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Posts: 1029
Joined: May 2011
Location: Midatlantic east coast, United States

Post by DianeL » Mon May 9th, 2011, 12:01 am

I know this is a rather inactive thread, but I love bricks as a collectible. In my research for the novel I'm querying, since there were so few primary sources, I researched everything from breeds of horses to pattern welding steel ... to bricks. I have a special place in my heart for bricks; my father built many things over the years, especially during my childhood.

Talking about cities with brick streets - it's not precisely brick, but in Richmond, VA, when they have to work underneath the cobblestone streets they pull up the stones and catalogue the layout then put it all back by its original patterns. Actually a neat thing - I love archeaology too.

Mmm. Bricks.
"To be the queen, she agreed to be the widow!"


The pre-modern world was willing to attribute charisma to women well before it was willing to attribute sustained rationality to them.
---Medieval Kingship, Henry A. Myers


I'm a Twit: @DianeLMajor

Posts: 29
Joined: September 2009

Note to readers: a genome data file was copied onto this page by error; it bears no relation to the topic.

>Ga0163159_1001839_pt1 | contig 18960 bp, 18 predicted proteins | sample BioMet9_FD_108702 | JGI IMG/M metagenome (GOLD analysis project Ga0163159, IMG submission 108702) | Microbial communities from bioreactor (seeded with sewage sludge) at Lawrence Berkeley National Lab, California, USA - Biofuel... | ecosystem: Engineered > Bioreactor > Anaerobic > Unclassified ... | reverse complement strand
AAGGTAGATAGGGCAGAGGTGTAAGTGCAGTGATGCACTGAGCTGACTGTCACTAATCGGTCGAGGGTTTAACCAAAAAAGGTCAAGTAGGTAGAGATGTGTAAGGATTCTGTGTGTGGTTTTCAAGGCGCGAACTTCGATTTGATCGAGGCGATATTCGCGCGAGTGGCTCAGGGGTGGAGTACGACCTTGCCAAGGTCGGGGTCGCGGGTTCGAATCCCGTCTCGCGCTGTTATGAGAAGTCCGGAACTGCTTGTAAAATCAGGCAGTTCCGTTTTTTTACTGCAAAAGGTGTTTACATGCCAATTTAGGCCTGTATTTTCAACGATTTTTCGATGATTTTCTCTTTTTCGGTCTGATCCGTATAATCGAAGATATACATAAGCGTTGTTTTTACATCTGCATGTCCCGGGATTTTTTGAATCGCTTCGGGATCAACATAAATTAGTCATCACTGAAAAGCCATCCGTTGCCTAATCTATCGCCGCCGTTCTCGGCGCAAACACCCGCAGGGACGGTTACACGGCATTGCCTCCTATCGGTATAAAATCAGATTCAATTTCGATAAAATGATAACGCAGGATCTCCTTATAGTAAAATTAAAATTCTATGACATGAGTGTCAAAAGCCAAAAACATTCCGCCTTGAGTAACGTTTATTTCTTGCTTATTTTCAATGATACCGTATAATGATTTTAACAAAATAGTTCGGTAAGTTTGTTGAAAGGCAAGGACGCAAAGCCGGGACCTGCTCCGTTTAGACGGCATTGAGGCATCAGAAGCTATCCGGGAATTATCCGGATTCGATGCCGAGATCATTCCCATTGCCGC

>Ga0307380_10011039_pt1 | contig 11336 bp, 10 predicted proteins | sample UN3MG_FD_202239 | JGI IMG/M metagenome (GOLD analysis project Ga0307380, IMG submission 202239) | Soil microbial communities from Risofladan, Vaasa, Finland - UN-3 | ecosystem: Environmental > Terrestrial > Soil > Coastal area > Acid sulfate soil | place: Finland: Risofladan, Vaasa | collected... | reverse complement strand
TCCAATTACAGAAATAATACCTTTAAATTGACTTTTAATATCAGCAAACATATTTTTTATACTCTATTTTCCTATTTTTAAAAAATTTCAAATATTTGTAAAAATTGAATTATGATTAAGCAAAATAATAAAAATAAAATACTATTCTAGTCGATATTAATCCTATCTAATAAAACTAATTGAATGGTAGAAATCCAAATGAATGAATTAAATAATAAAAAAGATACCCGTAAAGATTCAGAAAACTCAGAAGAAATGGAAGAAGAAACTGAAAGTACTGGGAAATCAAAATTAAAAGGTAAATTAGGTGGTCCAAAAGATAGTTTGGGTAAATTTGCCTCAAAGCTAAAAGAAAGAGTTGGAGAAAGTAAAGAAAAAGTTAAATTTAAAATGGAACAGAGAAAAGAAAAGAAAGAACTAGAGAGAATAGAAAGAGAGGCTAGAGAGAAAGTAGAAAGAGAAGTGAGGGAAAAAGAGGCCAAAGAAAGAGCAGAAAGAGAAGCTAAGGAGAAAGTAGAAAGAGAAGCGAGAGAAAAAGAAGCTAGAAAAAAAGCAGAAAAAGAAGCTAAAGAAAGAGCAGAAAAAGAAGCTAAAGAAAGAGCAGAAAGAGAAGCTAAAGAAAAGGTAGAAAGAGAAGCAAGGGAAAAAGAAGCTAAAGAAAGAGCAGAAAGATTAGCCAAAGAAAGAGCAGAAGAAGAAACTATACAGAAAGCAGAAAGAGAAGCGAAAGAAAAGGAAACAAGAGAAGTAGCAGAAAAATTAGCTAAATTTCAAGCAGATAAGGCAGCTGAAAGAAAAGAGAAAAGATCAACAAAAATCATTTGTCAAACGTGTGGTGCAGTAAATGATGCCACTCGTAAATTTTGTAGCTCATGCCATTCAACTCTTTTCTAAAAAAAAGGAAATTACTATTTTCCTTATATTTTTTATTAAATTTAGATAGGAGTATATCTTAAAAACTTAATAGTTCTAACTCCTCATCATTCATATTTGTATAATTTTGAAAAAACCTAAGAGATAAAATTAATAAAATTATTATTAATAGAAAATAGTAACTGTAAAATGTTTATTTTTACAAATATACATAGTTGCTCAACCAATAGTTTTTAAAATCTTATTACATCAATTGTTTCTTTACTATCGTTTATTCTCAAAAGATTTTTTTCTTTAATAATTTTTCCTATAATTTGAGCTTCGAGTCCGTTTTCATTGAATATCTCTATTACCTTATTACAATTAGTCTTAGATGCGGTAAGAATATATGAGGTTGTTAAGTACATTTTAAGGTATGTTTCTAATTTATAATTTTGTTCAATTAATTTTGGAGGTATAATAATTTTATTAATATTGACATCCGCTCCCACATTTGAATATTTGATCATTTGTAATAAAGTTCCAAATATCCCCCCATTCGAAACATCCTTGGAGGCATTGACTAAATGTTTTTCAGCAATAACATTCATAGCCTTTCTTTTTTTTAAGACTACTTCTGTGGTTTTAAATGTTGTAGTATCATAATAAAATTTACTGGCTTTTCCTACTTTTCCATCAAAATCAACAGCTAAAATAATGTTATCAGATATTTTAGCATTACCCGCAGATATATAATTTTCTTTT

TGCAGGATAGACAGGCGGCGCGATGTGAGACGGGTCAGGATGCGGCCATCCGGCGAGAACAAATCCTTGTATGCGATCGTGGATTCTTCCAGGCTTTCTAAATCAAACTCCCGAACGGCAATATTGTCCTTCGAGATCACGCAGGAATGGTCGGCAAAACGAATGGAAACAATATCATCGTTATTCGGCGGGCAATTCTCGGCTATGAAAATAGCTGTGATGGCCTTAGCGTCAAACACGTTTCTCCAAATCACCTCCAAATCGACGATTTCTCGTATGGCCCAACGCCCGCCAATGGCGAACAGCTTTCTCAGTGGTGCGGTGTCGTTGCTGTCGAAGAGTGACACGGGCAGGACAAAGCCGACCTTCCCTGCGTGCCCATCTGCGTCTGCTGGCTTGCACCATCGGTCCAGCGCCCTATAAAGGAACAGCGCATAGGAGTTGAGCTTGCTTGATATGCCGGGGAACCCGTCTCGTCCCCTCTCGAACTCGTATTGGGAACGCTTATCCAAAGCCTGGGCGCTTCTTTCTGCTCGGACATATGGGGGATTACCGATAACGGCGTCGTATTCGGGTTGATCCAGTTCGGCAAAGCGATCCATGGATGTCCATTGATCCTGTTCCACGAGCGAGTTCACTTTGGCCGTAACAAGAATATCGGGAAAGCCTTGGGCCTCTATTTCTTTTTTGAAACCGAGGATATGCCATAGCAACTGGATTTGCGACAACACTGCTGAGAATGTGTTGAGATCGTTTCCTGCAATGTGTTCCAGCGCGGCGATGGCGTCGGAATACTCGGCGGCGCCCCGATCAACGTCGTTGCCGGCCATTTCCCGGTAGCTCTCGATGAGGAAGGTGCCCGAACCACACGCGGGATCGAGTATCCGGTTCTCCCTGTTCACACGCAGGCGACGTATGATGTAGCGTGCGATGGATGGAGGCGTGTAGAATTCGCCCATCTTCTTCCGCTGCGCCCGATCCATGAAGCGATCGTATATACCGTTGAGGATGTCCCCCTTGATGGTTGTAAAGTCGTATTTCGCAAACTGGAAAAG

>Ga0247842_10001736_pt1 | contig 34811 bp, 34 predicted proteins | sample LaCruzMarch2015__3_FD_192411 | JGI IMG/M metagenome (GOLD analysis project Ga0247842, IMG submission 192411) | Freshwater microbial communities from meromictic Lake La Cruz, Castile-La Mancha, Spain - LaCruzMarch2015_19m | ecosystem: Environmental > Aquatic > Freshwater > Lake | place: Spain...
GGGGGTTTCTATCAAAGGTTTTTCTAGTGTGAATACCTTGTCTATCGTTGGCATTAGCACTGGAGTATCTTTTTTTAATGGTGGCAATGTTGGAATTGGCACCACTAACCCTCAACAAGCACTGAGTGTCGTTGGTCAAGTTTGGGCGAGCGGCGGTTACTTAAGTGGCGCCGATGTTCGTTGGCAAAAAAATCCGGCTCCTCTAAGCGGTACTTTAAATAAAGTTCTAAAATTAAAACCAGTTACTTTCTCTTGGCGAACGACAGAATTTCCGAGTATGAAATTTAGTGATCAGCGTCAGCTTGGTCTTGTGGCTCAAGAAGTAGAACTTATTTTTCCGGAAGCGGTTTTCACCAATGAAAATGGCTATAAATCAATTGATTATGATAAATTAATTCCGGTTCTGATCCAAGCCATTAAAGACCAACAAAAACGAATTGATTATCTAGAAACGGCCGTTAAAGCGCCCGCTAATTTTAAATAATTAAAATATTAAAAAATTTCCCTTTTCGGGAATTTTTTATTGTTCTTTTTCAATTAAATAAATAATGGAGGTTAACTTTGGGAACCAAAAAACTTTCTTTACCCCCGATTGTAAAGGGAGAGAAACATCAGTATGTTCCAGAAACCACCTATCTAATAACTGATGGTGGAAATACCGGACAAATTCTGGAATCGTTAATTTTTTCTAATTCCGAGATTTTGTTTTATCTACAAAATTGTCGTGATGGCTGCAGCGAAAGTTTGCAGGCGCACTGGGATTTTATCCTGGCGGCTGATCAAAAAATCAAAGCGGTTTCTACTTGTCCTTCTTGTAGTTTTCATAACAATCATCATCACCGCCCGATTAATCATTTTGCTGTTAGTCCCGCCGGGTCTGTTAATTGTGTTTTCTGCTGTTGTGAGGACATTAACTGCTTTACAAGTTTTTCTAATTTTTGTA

Location: USA

Post by Leena » Tue May 10th, 2011, 12:43 am

Bricks are solid chunks of history. They can be beautiful, too, and I completely understand collecting them. I once had one from the theater where Gone With the Wind premiered. Sadly, it was lost, while I was away at college, and I've regretted that so much over the years. The Loew's Grand was originally an opera house, in the late 19th century. It was destroyed by a fire in the 1970s, which many still believe was arson. I picked the brick up out of the street, as the theater was being demolished. Later, I discovered that a number of those bricks were sold, and later were sold as souvenirs with little plaques mounted on them. The historic old building could have been saved and seeing those souvenir bricks left a really bad taste in my mouth.

We also had some bricks streets. I used to love them; they were so rustic and exotic.
"Years ago my mother used to say to me, she'd say, "In this world, Elwood, you must be" - she always called me Elwood - "In this world, Elwood, you must be oh so smart or oh so pleasant." Well, for years I was smart. I recommend pleasant. You may quote me. " (Elwood P. Dowd in Harvey)

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